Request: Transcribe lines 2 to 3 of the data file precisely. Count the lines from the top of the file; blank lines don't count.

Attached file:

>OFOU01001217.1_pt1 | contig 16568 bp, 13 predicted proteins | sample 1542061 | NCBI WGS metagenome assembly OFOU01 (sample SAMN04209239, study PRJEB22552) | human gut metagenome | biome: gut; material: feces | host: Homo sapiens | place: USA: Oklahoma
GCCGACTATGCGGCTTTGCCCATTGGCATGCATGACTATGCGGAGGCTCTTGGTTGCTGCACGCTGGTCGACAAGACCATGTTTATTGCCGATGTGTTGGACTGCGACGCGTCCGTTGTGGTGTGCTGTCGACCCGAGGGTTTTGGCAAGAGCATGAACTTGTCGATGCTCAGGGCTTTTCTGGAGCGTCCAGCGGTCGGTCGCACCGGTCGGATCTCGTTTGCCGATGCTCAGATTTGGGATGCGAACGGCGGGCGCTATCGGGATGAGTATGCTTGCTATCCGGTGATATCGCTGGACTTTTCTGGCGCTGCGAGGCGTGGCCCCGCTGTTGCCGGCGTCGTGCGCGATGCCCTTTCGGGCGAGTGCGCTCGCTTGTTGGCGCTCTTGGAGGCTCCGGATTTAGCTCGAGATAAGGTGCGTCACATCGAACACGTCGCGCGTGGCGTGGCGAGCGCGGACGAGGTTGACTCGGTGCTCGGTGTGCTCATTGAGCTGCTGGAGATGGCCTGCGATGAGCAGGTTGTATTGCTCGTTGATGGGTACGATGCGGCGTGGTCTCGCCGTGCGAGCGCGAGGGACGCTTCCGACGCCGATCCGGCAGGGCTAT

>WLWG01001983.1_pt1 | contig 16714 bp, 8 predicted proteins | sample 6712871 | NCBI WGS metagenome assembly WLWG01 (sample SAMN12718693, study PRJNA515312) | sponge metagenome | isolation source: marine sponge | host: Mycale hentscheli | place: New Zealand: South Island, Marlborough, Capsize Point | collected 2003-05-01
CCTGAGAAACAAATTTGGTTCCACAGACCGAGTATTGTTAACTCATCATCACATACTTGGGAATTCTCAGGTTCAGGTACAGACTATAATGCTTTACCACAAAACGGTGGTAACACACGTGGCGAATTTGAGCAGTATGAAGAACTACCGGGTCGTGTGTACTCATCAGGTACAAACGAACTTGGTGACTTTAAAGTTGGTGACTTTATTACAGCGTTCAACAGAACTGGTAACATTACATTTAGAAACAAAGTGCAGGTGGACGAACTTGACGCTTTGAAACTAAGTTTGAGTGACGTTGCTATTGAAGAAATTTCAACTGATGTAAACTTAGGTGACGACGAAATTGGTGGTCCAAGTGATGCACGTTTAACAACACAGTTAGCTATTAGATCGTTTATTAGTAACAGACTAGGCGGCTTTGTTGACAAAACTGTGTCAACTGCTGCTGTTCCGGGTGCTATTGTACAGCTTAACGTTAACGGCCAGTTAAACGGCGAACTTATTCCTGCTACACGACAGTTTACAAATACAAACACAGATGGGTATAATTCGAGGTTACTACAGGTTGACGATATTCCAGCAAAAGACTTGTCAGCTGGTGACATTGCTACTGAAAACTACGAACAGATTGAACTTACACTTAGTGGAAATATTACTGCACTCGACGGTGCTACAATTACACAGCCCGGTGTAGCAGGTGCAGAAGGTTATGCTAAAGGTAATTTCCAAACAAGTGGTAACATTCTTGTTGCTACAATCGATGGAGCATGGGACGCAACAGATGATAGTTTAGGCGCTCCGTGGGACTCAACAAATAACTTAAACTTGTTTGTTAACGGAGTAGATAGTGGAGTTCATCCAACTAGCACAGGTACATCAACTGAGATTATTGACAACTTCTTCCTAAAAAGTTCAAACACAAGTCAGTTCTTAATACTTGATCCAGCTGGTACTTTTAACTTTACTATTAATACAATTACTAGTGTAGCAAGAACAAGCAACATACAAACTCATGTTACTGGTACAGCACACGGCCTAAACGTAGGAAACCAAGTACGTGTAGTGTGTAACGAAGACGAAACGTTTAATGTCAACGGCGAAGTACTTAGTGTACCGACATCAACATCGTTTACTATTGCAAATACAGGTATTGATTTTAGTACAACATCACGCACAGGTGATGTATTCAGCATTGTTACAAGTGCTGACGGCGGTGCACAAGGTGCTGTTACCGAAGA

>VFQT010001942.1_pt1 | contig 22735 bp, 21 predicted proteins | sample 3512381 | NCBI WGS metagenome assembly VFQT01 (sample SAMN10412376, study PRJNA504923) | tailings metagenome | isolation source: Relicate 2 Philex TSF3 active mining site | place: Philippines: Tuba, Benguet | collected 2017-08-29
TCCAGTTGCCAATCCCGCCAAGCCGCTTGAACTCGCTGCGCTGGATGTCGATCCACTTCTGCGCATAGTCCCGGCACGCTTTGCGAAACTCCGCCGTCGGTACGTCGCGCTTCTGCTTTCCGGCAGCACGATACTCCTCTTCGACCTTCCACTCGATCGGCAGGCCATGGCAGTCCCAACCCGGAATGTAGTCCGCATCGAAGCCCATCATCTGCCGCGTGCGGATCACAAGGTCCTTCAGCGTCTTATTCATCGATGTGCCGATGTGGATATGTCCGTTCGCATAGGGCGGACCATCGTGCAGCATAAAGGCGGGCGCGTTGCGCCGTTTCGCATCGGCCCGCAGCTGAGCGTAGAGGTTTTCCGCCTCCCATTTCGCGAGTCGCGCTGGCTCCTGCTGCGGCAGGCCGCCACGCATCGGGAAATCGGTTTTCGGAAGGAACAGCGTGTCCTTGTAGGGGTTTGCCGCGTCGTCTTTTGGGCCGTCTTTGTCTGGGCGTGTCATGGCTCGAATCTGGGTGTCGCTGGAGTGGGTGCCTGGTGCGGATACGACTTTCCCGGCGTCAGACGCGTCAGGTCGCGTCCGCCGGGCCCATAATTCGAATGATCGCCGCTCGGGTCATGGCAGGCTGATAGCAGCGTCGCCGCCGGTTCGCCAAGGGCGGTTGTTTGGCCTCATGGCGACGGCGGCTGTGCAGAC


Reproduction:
GCCGACTATGCGGCTTTGCCCATTGGCATGCATGACTATGCGGAGGCTCTTGGTTGCTGCACGCTGGTCGACAAGACCATGTTTATTGCCGATGTGTTGGACTGCGACGCGTCCGTTGTGGTGTGCTGTCGACCCGAGGGTTTTGGCAAGAGCATGAACTTGTCGATGCTCAGGGCTTTTCTGGAGCGTCCAGCGGTCGGTCGCACCGGTCGGATCTCGTTTGCCGATGCTCAGATTTGGGATGCGAACGGCGGGCGCTATCGGGATGAGTATGCTTGCTATCCGGTGATATCGCTGGACTTTTCTGGCGCTGCGAGGCGTGGCCCCGCTGTTGCCGGCGTCGTGCGCGATGCCCTTTCGGGCGAGTGCGCTCGCTTGTTGGCGCTCTTGGAGGCTCCGGATTTAGCTCGAGATAAGGTGCGTCACATCGAACACGTCGCGCGTGGCGTGGCGAGCGCGGACGAGGTTGACTCGGTGCTCGGTGTGCTCATTGAGCTGCTGGAGATGGCCTGCGATGAGCAGGTTGTATTGCTCGTTGATGGGTACGATGCGGCGTGGTCTCGCCGTGCGAGCGCGAGGGACGCTTCCGACGCCGATCCGGCAGGGCTAT

>WLWG01001983.1_pt1 | contig 16714 bp, 8 predicted proteins | sample 6712871 | NCBI WGS metagenome assembly WLWG01 (sample SAMN12718693, study PRJNA515312) | sponge metagenome | isolation source: marine sponge | host: Mycale hentscheli | place: New Zealand: South Island, Marlborough, Capsize Point | collected 2003-05-01